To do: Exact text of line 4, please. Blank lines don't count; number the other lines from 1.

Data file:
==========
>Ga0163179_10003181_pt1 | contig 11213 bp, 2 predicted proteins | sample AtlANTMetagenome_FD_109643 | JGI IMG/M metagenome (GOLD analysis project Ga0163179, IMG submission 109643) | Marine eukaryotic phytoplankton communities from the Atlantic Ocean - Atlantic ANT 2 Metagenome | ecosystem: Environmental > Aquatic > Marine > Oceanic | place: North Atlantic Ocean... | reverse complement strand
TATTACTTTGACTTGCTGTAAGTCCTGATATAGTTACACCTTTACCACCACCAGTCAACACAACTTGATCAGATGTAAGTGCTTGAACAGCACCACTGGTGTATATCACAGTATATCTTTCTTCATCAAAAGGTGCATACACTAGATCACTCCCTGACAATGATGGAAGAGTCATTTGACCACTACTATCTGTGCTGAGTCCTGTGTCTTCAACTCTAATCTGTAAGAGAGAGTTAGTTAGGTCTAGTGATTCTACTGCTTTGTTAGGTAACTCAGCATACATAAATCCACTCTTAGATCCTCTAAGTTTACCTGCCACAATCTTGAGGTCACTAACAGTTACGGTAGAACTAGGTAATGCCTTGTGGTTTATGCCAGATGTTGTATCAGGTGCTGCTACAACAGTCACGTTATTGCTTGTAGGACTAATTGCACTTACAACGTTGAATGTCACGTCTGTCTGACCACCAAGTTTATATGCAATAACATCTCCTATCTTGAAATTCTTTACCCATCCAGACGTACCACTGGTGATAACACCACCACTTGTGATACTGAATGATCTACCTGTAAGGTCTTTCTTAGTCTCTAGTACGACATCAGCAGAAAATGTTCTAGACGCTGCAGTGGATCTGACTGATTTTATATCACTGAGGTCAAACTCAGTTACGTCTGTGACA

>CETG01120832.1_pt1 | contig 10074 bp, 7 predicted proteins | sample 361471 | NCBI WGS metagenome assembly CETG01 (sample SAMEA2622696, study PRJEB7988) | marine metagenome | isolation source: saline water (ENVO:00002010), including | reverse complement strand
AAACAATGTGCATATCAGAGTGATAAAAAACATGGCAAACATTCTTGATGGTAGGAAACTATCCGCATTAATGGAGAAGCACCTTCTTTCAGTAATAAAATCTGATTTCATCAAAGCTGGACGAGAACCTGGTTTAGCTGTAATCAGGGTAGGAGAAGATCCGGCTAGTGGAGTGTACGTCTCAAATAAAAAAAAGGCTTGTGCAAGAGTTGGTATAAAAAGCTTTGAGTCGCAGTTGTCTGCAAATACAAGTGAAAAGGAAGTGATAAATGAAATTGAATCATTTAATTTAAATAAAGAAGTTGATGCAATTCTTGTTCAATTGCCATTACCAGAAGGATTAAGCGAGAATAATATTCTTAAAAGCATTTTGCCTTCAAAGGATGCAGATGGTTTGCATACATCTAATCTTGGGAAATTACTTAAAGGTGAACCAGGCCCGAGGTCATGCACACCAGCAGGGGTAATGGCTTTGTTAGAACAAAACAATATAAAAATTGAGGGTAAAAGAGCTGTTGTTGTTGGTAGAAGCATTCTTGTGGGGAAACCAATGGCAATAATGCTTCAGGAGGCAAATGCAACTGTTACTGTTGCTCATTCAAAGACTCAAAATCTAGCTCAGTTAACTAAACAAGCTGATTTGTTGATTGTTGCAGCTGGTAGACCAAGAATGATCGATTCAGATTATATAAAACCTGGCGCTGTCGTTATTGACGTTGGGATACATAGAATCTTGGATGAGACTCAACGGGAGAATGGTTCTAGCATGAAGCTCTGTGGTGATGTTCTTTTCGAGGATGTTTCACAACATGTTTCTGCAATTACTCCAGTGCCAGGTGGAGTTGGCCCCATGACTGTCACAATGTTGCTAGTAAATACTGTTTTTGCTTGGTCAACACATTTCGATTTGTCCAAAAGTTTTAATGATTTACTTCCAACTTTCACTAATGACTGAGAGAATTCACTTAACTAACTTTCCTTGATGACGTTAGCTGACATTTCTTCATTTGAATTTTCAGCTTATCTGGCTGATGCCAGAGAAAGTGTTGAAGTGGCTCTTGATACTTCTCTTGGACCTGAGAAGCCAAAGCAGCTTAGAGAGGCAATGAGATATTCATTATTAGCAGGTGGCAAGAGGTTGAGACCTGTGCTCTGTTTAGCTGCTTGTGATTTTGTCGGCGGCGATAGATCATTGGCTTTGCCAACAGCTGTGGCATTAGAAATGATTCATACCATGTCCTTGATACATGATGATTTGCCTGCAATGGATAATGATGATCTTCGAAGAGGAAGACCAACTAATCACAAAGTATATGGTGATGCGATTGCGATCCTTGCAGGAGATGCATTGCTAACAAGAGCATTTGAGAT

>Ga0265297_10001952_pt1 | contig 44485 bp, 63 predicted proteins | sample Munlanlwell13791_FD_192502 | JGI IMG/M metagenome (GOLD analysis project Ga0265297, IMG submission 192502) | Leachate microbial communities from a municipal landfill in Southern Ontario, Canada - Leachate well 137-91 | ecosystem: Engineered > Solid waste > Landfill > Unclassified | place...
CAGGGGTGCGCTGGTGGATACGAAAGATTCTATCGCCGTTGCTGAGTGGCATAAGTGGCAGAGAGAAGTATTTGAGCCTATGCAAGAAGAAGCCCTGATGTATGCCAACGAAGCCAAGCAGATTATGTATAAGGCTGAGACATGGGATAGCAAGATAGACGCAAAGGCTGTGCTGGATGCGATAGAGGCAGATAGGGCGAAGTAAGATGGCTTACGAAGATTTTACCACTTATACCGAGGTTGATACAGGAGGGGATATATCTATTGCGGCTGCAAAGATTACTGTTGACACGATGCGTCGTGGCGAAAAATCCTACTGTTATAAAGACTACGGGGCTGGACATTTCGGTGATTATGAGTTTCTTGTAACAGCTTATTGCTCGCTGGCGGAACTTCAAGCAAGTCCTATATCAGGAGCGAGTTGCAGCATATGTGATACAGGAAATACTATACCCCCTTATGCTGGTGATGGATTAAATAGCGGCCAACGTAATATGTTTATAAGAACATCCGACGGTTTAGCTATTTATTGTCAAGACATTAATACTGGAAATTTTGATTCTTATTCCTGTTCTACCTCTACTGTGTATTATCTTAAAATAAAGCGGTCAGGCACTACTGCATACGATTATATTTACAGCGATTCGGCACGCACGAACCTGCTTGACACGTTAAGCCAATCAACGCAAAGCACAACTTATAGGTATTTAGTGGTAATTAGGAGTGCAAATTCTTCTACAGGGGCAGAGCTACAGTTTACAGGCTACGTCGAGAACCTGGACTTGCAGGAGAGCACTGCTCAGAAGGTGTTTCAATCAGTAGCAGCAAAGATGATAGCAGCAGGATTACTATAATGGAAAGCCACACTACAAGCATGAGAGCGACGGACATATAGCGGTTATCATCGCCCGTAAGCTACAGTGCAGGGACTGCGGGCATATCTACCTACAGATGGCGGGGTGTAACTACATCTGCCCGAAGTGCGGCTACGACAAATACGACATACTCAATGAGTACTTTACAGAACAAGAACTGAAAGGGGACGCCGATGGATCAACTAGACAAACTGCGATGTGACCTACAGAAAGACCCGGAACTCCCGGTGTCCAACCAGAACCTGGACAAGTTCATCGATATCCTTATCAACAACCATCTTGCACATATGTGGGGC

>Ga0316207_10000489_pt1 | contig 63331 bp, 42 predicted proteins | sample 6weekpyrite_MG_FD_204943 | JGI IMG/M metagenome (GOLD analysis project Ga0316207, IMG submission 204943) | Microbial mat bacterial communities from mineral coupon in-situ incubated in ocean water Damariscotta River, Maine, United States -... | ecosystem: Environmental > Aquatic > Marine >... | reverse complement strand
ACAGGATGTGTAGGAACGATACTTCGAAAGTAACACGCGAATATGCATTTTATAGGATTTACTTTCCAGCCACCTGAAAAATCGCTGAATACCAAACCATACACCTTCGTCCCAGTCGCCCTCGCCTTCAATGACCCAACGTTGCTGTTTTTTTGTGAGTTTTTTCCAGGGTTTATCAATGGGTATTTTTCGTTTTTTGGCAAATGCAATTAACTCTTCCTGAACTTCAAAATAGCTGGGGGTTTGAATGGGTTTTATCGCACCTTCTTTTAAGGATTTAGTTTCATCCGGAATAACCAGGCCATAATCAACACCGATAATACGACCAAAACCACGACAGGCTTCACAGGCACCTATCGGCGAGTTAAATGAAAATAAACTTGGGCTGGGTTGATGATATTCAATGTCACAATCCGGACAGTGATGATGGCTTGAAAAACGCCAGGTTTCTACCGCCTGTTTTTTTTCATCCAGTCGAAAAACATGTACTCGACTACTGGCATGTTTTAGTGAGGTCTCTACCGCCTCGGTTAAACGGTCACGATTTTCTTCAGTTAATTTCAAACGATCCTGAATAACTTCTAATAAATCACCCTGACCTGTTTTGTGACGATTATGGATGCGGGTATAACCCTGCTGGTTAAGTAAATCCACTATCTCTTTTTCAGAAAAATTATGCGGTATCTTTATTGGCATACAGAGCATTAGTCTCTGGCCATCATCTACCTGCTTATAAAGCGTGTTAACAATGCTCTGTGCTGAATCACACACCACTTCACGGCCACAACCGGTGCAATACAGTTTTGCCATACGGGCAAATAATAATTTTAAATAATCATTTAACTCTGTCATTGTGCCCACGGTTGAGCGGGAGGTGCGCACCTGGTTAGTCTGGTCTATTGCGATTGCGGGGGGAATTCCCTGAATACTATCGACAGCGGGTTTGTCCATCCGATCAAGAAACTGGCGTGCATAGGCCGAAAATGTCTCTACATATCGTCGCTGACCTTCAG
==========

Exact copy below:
AAACAATGTGCATATCAGAGTGATAAAAAACATGGCAAACATTCTTGATGGTAGGAAACTATCCGCATTAATGGAGAAGCACCTTCTTTCAGTAATAAAATCTGATTTCATCAAAGCTGGACGAGAACCTGGTTTAGCTGTAATCAGGGTAGGAGAAGATCCGGCTAGTGGAGTGTACGTCTCAAATAAAAAAAAGGCTTGTGCAAGAGTTGGTATAAAAAGCTTTGAGTCGCAGTTGTCTGCAAATACAAGTGAAAAGGAAGTGATAAATGAAATTGAATCATTTAATTTAAATAAAGAAGTTGATGCAATTCTTGTTCAATTGCCATTACCAGAAGGATTAAGCGAGAATAATATTCTTAAAAGCATTTTGCCTTCAAAGGATGCAGATGGTTTGCATACATCTAATCTTGGGAAATTACTTAAAGGTGAACCAGGCCCGAGGTCATGCACACCAGCAGGGGTAATGGCTTTGTTAGAACAAAACAATATAAAAATTGAGGGTAAAAGAGCTGTTGTTGTTGGTAGAAGCATTCTTGTGGGGAAACCAATGGCAATAATGCTTCAGGAGGCAAATGCAACTGTTACTGTTGCTCATTCAAAGACTCAAAATCTAGCTCAGTTAACTAAACAAGCTGATTTGTTGATTGTTGCAGCTGGTAGACCAAGAATGATCGATTCAGATTATATAAAACCTGGCGCTGTCGTTATTGACGTTGGGATACATAGAATCTTGGATGAGACTCAACGGGAGAATGGTTCTAGCATGAAGCTCTGTGGTGATGTTCTTTTCGAGGATGTTTCACAACATGTTTCTGCAATTACTCCAGTGCCAGGTGGAGTTGGCCCCATGACTGTCACAATGTTGCTAGTAAATACTGTTTTTGCTTGGTCAACACATTTCGATTTGTCCAAAAGTTTTAATGATTTACTTCCAACTTTCACTAATGACTGAGAGAATTCACTTAACTAACTTTCCTTGATGACGTTAGCTGACATTTCTTCATTTGAATTTTCAGCTTATCTGGCTGATGCCAGAGAAAGTGTTGAAGTGGCTCTTGATACTTCTCTTGGACCTGAGAAGCCAAAGCAGCTTAGAGAGGCAATGAGATATTCATTATTAGCAGGTGGCAAGAGGTTGAGACCTGTGCTCTGTTTAGCTGCTTGTGATTTTGTCGGCGGCGATAGATCATTGGCTTTGCCAACAGCTGTGGCATTAGAAATGATTCATACCATGTCCTTGATACATGATGATTTGCCTGCAATGGATAATGATGATCTTCGAAGAGGAAGACCAACTAATCACAAAGTATATGGTGATGCGATTGCGATCCTTGCAGGAGATGCATTGCTAACAAGAGCATTTGAGAT